Tag Archives: Easter

Chocolate Lace-Decorated Favourite Cake

This fabulous cake is based on the sponge recipe I used to create my ‘365 celebration cake’ all the way back in November 2015: it’s really chocolatey and is made even more heavenly by the inclusion of a butter cream containing melted dark chocolate – delicious.

Celebrating Easter as well as my birthday, this cake had hidden in its depths mini chocolate Easter eggs but it was the decorative chocolate lace that was the real incentive to create this showstopper (if I do say so myself!) and now that I know how easy it is to make, it will of course be adorning many a cake!!!! A cake worth celebrating and worthy of any celebration!

Serves 16+

What you need…

1 x 20cm loose bottomed cake tin, buttered and lined with baking parchment

1 x 15cm loose bottomed cake tin, buttered and lined with baking parchment

1 deep cookie cutter (I used a 7cm-wide one but you could use a wider one if you wanted more sweets/eggs hidden in the cake).

340g unsalted butter, room temperature

340g caster sugar

6 eggs, lightly beaten

1 dessertspoon vanilla extract

140g milk

225g self-raising flour

85g cocoa powder

2 teaspoons baking powder

Pinch of salt

for the chocolate butter cream

100g dark chocolate (ideally 70% cocoa) broken into pieces

200g unsalted butter, room temperature

400g icing sugar

2 teaspoons vanilla extract

for the hidden filling

Mini chocolate eggs, Smarties, chocolate buttons, jewelry – whatever you fancy!

for the chocolate lace

1 x kitchen thermometer

2 x10cm-wide acetate strips, cut so that they will easily go around each of 20cm and 15cm cake sponges

150g plain chocolate (70% cocoa solids), broken into chunks

What to do…

Preheat the oven to 180°c / 350° / gas 4 and turn your attention to the sponges.

Using a food processor, beat together the butter and caster sugar until light and fluffy. Whilst it’s still beating, add in the eggs, a little at a time, ensuring that each addition is thoroughly mixed in before adding the next. Add the vanilla extract and milk and whizz together.

In a large mixing bowl, sift in the flour, cocoa powder, baking powder and salt. Mix well. Then, tip in the ingredients from the food processor and, using a balloon whisk, fold together all the ingredients until they are thoroughly blended. Divide the chocolate sponge mixture between the two cake tins.

Bake the sponges in the oven for 45 minutes until the cake is firm and an inserted skewer comes out dry.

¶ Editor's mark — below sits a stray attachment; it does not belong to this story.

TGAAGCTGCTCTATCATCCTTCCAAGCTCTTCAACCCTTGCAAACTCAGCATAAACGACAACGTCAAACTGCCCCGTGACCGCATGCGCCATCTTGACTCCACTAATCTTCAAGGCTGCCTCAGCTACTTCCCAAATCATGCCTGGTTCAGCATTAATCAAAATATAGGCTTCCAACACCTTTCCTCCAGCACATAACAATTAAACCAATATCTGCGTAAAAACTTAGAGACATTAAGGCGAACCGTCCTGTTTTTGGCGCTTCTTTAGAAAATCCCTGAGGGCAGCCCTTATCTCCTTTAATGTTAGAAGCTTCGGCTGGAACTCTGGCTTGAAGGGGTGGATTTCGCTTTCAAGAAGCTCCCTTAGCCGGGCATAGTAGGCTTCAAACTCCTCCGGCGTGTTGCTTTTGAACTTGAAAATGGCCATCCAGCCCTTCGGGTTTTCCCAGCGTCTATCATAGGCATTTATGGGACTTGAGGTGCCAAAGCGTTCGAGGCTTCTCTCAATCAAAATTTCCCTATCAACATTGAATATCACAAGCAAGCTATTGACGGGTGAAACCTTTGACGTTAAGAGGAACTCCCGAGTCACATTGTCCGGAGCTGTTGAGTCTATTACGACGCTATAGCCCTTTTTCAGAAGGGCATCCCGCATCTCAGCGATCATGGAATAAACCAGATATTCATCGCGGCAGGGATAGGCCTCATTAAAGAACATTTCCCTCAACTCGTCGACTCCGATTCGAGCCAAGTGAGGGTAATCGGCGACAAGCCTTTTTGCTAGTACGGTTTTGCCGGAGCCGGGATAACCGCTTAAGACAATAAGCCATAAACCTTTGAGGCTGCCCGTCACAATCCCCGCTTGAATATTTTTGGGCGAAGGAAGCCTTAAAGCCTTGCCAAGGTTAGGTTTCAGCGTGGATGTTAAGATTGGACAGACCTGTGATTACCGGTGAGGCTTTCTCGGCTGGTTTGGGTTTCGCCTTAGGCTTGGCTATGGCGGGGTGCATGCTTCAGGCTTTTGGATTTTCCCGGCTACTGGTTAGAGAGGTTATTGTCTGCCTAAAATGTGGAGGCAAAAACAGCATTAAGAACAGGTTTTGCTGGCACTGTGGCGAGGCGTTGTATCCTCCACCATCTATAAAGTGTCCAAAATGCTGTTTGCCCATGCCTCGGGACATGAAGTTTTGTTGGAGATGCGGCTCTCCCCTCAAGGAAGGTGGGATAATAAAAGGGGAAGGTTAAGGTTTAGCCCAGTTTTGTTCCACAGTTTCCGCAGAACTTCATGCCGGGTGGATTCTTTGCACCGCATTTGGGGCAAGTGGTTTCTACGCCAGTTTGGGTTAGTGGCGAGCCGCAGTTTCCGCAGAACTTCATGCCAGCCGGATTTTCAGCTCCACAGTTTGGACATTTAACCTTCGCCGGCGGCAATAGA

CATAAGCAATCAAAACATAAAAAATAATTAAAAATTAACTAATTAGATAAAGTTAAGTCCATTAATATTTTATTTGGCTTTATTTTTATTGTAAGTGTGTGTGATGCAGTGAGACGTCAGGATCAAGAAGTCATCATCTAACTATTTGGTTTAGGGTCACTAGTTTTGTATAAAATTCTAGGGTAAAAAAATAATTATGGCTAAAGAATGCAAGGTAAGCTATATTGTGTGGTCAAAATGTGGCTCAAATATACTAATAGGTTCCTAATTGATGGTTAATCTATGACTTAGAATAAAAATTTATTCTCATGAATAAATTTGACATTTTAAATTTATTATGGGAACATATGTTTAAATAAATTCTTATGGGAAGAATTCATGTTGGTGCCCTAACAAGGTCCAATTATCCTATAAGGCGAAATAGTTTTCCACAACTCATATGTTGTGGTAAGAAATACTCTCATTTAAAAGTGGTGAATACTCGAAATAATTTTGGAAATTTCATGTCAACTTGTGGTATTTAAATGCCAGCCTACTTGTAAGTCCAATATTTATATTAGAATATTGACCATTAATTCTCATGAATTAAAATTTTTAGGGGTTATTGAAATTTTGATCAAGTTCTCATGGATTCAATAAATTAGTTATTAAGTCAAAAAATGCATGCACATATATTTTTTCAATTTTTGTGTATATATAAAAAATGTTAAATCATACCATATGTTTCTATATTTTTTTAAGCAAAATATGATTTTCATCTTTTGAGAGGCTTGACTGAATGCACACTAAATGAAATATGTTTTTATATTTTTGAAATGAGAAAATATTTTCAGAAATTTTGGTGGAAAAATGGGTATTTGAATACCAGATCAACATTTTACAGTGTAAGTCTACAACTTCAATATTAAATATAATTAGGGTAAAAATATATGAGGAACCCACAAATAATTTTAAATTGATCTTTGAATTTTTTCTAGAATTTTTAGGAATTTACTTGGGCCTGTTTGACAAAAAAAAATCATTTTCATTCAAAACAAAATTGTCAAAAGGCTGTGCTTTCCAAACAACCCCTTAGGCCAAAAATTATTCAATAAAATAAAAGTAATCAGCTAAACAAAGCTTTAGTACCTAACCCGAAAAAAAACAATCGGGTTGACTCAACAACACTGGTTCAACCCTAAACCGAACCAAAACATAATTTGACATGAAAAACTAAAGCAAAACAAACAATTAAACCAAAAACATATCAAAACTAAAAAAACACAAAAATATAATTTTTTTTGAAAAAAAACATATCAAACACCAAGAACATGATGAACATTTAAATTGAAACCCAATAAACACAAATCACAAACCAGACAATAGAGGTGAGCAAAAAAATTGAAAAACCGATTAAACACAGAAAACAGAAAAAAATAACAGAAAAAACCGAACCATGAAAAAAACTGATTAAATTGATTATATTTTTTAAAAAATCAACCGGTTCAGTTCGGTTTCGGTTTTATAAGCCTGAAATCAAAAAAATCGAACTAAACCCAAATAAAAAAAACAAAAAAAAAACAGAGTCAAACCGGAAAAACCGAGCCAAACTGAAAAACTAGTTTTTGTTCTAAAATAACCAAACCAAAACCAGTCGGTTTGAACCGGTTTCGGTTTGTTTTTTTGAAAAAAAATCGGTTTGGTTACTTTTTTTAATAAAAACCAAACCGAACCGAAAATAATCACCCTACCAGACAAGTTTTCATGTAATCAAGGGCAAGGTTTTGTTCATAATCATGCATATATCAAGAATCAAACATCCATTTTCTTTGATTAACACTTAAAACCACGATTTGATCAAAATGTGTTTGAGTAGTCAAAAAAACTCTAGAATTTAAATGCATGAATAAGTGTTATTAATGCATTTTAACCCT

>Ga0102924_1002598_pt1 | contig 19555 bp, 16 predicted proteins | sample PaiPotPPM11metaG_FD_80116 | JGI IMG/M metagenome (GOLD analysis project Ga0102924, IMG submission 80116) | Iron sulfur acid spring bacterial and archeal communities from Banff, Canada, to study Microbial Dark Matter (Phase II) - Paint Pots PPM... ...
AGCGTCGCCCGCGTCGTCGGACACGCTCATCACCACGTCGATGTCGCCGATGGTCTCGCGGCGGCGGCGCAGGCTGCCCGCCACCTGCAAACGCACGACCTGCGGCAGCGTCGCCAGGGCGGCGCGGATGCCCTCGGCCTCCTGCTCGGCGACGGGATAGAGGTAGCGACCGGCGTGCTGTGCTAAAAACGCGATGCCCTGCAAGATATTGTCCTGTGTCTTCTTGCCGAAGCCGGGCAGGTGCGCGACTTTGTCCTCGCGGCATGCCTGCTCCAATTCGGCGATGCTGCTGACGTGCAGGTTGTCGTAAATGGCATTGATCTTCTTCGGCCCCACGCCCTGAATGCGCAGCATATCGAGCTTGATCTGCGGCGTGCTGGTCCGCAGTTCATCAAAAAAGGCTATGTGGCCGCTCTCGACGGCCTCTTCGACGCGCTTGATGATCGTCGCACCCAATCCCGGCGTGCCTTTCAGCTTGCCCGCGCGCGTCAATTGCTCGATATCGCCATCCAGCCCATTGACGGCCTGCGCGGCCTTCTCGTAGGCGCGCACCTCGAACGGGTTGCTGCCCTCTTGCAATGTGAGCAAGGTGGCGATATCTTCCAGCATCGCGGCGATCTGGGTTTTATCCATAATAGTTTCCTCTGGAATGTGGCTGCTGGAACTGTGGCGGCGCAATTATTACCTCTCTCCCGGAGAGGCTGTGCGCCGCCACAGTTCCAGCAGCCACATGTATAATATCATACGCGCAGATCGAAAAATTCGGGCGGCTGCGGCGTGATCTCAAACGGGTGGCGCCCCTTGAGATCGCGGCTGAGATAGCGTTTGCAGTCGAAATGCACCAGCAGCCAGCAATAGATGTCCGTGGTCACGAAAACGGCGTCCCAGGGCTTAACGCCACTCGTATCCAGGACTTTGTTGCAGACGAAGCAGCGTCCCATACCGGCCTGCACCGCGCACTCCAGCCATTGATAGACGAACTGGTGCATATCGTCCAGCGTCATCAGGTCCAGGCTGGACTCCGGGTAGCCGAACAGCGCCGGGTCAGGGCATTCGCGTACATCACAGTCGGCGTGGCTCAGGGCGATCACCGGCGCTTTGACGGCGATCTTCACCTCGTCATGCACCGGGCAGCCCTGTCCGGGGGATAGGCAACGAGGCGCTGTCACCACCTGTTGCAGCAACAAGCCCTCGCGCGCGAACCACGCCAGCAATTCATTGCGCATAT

Allow to cool for 30 minutes in the tins and then turn out onto cooling racks to cool completely. (At this point, I normally wrap them in foil and freeze them until the day I need them).

Time for the buttercream. If you are doing it all on the same day, make the butter cream whilst the sponges are cooling.

Put your chocolate into a heatproof bowl and then into a steamer over a saucepan of simmering water. Gently melt the chocolate and then set aside until it is cool enough to touch.

In a separate bowl, sieve in the icing sugar and then beat together with the butter. Add the vanilla essence and then tip in the warm chocolate. Mix together using a small balloon whisk to ensure it is evenly and thoroughly blended. Set aside until you are ready to assemble the cake.

Take your larger sponge and cut it in half horizontally to create 2 sponge tiers. Lay one half on a serving plate. Use your cookie cutter to cut a hole in the centre of the remaining large sponge.

Spread butter cream evenly across the bottom sponge and then place the other half, with the hole on top. Also cover this one with a layer of butter cream.

Next, take the smaller sponge and slice it horizontally to create 3 sponge tiers. Use your cookie cutter to cut a hole in the middle of the bottom one and then place this tier in the middle of the larger cake, matching up the central holes as best you can (but don’t worry if they don’t match – no one will be able to see).

Spread butter cream across this sponge and then repeat the process with the middle smaller tier. Fill your stacked sponges with your choice of surprise (mini eggs etc), spread butter cream across this middle smaller sponge and then top with the remaining tier – assembly job done – the top and bottom sponges are ‘complete’ whilst the middle three have holes in them, now occupied by treats!

Spread butter cream evenly across the top and sides of the cake and then set aside.

To the lace! Break 100g of the plain chocolate into a bowl set over a pan of simmering water. Stir the chocolate until it reaches a melting point of 47c / 115f. Remove the bowl from the heat, add the remaining 50g chocolate and stir until the chocolate has cooled to 31c / 90f.

Place your strips of acetate onto a flat work surface.

Pour the chocolate into a piping bag fitted with a narrow nozzle or tip it into a squeezy bottle also fitted with a narrow nozzle. Let the chocolate fall out of the nozzle whilst swirling up and down the strips of acetate to create a lace effect. Leave to cool until just set and firm enough to then wrap around the two sets of sponge tiers (about 15 – 20 minutes). Walk off and leave the acetate on for 1 hour. Gently and patiently peel the acetate away, leaving the gorgeous chocolate lace decorating your gorgeous chocolate cake….et voilà!